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Sean Oakes

Sean Oakes, PhD, teaches the Dharma with a focus on the integration of meditation, study, and self-inquiry with trauma resolution and social justice. He has studied in Theravāda, Zen, and Vajrāyāna Buddhist lineages, including training as a monk in Burma, and was authorized to teach Insight Meditation by Jack Kornfield in 2010. He completed the Dedicated Practitioner (DPP1), Mindfulness Meditation and Yoga (MYMT2), and Community Dharma Leader (CDL5) trainings at Spirit Rock.

In addition to mentor Jack Kornfield, Dr. Oakes’ primary Buddhist teachers include Sylvia Boorstein and Eugene Cash, Kitissaro and Ṭhānissara, Ṭhānissaro Bhikkhu, Anam Thubten, and Sayadaw U Janaka, with whom he ordained as a bhikkhu for a Rains Retreat in Burma in 2002. He studied yoga with Alice Joanou, Rachel Shaw, Amanda Moran, and David Moreno, and taught mindfulness-based āsana and prāṇāyāma for 10 years. He studied and performed for many years in music, dance, and performance art, and trained in Somatic Experiencing (SE) and Organic Intelligence (OI) with Steven Hoskinson, integrating the complex systems approach from OI in a distinctively Buddhist approach to trauma resolution.

Sean teaches at Spirit Rock Meditation Center, East Bay Meditation Center, and online with Insight Timer, Yoga International, Liberate Meditation, The Sutra Project, and other lovely organizations. He received his PhD in Performance Studies from UC Davis in 2016, writing on states of consciousness in Buddhist meditation and experimental dance, and lives in Northern California on ancestral Pomo territory with his family and beloved community.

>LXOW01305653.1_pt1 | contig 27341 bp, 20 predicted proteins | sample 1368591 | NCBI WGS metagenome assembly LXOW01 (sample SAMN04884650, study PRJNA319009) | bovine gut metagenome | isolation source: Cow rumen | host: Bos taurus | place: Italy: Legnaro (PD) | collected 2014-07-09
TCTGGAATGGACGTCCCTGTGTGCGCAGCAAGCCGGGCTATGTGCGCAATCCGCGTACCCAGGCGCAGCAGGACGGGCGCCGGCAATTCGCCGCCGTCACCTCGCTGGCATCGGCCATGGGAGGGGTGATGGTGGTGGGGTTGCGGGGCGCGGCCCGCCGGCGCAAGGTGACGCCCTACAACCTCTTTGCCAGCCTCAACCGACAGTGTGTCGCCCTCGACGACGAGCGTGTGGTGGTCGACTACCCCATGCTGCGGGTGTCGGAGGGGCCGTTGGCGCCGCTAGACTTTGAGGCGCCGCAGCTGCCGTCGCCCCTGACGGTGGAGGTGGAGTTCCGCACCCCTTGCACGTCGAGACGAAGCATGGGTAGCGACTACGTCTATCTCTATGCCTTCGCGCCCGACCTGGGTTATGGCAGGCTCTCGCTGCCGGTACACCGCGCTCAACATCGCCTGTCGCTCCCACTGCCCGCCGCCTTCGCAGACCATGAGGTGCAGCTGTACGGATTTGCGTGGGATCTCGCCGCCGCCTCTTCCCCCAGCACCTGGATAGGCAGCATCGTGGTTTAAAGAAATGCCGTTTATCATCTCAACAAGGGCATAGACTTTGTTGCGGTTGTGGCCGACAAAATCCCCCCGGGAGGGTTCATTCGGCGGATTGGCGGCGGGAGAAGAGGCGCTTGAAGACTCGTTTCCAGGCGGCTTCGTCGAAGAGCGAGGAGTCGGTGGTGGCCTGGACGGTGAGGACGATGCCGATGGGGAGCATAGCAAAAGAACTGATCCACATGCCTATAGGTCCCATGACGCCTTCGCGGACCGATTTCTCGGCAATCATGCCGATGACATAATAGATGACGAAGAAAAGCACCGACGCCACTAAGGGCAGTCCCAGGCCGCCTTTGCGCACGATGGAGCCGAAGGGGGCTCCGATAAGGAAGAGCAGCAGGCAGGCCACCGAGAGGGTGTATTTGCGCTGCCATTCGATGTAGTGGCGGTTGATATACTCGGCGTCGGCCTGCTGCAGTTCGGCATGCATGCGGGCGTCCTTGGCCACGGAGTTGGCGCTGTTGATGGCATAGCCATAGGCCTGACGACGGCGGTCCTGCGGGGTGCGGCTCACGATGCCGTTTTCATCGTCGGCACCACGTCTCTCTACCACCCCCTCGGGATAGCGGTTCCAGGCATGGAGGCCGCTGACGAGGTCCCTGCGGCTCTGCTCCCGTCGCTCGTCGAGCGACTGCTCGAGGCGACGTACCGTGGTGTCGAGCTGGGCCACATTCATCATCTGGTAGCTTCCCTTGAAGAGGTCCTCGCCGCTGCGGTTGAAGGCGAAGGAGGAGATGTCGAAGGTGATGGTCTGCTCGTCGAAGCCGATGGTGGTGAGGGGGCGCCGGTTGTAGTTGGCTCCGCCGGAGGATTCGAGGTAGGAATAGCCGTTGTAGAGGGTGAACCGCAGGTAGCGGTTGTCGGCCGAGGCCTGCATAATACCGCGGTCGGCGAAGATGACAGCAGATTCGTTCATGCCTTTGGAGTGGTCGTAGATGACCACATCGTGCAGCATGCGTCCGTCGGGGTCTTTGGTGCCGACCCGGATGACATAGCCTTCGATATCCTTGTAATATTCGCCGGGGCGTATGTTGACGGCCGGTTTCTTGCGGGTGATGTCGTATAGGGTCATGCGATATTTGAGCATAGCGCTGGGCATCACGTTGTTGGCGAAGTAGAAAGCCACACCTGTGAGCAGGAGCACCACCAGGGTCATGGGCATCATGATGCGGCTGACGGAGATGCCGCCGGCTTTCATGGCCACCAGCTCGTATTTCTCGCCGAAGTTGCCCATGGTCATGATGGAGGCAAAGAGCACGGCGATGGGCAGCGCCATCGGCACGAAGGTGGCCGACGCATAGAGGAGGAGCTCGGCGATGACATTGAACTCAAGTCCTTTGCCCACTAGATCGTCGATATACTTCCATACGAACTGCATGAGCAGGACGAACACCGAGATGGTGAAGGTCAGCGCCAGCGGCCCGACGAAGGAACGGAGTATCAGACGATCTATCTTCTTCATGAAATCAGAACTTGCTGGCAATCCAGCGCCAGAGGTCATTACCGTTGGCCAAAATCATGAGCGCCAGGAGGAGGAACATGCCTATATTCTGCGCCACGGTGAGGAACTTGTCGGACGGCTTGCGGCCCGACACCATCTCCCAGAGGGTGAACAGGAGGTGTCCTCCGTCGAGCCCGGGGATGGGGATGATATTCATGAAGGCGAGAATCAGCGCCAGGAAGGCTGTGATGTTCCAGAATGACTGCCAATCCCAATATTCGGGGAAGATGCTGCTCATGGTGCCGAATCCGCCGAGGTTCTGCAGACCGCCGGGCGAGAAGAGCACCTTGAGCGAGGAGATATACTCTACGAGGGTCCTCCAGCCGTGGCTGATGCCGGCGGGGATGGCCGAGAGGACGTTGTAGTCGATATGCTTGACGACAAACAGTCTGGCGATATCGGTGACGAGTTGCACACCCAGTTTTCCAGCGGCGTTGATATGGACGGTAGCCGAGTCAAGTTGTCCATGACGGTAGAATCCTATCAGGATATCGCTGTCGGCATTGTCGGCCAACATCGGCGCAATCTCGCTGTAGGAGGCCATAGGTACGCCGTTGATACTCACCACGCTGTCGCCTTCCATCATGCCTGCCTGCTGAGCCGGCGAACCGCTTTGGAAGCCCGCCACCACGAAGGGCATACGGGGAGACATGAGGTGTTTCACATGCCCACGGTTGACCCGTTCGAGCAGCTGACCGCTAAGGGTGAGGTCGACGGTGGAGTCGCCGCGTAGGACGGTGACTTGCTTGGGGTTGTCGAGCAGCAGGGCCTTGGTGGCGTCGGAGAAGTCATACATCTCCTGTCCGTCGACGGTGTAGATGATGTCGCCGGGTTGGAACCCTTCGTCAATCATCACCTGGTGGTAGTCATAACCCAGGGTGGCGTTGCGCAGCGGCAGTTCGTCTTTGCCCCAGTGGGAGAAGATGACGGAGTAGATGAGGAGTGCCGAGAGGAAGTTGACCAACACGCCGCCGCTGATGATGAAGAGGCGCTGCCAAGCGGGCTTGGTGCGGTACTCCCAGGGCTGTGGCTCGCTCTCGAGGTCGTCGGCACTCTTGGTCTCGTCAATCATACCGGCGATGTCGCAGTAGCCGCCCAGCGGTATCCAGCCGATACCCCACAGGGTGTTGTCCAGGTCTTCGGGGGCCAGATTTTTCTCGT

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Featured Audio Talk
September 05, 2023 - Breathing in Meditation: The First Four Steps of Ānāpānasati

On your very next breath, slow down the exhale, and soften into the pause at the base of the breath cycle before breathing in again. You’ll probably feel an immediate shift in both physical energy and the quality of your attention. Though we often practice the mindfulness instructions to observe the breath without altering it, working intentionally with the breath is absolutely part of our practice lineage. Through the breath we have a direct connection to our nervous system, and often much more ability to diminish a hindrance or process a difficult emotion than through bare awareness alone.

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